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Proof of COVID vaccination for eating out — or flying? What Americans say in new poll

Here’s what Americans think about vaccine passports.
COVID passport
(Getty Images)

A majority of Americans in a new poll said they support requiring proof of COVID-19 vaccination — but only for some activities.

Fifty-seven percent of respondents said in a Gallup poll released Friday that they would approve of vaccine passports as a requirement for airplane travel while 55 percent favored passports before someone could attend events with large crowds such as sporting events and concerts. There was less support for requiring vaccination passports for going to work (45 percent), staying at a hotel (44 percent) and dining at a restaurant indoors (40 percent).

The use of vaccine passports to prove inoculation against the coronavirus has become a controversial topic, and the governors of some states, including Arizona, Florida and Texas, have issued executive orders barring the use of vaccine passports.

But Lawrence Gostin, director of the O’Neill Institute for National and Global Health Law at Georgetown University, told NBC News that “governors have no power to prohibit cities or counties from issuing passports or banning the private sector.”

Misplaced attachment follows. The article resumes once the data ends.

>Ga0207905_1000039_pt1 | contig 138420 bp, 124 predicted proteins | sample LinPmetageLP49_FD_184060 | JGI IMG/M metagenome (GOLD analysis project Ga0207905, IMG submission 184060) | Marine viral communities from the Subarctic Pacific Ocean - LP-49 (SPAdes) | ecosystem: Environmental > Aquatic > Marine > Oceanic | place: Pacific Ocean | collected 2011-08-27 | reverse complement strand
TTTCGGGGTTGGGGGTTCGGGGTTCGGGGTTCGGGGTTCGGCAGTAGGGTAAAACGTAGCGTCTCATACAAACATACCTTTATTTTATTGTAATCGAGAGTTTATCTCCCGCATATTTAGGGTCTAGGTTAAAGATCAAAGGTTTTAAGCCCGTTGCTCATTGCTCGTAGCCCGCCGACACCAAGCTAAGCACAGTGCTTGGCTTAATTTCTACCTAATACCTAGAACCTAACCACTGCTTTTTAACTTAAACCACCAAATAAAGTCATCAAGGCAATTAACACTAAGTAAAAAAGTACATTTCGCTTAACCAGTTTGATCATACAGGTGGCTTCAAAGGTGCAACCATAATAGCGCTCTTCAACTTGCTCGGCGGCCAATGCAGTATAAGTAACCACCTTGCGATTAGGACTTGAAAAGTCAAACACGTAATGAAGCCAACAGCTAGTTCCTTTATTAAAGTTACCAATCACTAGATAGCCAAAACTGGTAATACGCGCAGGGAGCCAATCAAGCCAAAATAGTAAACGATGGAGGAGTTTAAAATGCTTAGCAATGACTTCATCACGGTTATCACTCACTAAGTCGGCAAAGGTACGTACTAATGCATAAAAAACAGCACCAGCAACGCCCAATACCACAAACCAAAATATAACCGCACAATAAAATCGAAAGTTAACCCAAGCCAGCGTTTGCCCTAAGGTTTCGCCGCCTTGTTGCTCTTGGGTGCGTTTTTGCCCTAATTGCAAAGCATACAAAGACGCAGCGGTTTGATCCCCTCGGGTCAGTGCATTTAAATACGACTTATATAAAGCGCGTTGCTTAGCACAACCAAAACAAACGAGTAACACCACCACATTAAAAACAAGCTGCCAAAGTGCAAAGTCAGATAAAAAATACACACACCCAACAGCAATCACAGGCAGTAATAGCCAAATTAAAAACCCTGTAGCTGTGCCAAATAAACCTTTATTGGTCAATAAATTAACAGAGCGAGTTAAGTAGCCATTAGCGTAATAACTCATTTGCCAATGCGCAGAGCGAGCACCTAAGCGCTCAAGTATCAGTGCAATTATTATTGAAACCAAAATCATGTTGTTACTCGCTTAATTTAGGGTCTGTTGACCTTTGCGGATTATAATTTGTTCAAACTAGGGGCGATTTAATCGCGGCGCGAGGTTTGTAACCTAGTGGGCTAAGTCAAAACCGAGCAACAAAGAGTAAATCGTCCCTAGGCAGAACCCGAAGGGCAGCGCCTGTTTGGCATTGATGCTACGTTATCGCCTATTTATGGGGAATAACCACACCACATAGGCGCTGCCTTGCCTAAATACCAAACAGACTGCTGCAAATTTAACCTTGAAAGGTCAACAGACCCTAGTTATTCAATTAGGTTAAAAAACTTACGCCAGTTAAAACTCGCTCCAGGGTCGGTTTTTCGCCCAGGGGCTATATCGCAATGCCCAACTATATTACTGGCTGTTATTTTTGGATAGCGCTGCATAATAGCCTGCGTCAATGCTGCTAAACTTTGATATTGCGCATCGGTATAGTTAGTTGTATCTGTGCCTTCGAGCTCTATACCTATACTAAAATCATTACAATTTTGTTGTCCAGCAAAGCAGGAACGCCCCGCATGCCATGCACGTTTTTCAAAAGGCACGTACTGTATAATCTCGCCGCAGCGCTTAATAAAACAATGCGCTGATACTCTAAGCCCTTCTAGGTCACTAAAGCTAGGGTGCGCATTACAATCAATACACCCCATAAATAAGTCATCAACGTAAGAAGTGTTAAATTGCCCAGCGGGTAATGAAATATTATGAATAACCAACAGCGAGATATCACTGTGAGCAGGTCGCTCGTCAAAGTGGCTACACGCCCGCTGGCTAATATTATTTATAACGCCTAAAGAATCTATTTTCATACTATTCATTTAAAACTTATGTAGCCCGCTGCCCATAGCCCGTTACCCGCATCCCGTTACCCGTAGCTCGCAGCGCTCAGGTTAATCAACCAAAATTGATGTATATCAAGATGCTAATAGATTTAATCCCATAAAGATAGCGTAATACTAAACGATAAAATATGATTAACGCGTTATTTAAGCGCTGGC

Opinions about vaccine passports varied based on a person’s vaccination status. For instance, 74 percent of Americans who have been or plan to be vaccinated said in the survey that they favor using passports for airplane travel while 8 percent of people who won’t be vaccinated said the same.

People who are “not too” or “not at all” worried about COVID-19 were less likely to support vaccine passports, with no more than 49 percent saying they would support proof of vaccination for any of the five activities. Meanwhile, between 55 percent to 77 percent of people who are “somewhat” or “very worried” about COVID-19 said they favor vaccine passports for all activities they were asked about.

Responses were also partisan. Majorities of Democrats said they support using vaccine passports for all the activities listed while no more than 28 percent of Republicans said they favor requiring people to prove vaccination.

The Biden administration said in March that it wouldn’t build a national vaccination app, but that doesn’t mean private companies won’t create digital passports for COVID-19 vaccinations.

The Centers for Disease Control and Prevention said Thursday that around 149.5 million people in the U.S., comprising 45 percent of the country’s total population, have received at least one dose of a COVID-19 vaccine, including around 108.9 million who have been fully vaccinated.

The Gallup survey was conducted April 19-25 with a sample size of 3,731 adults and a margin of error of plus or minus 2 percentage points.

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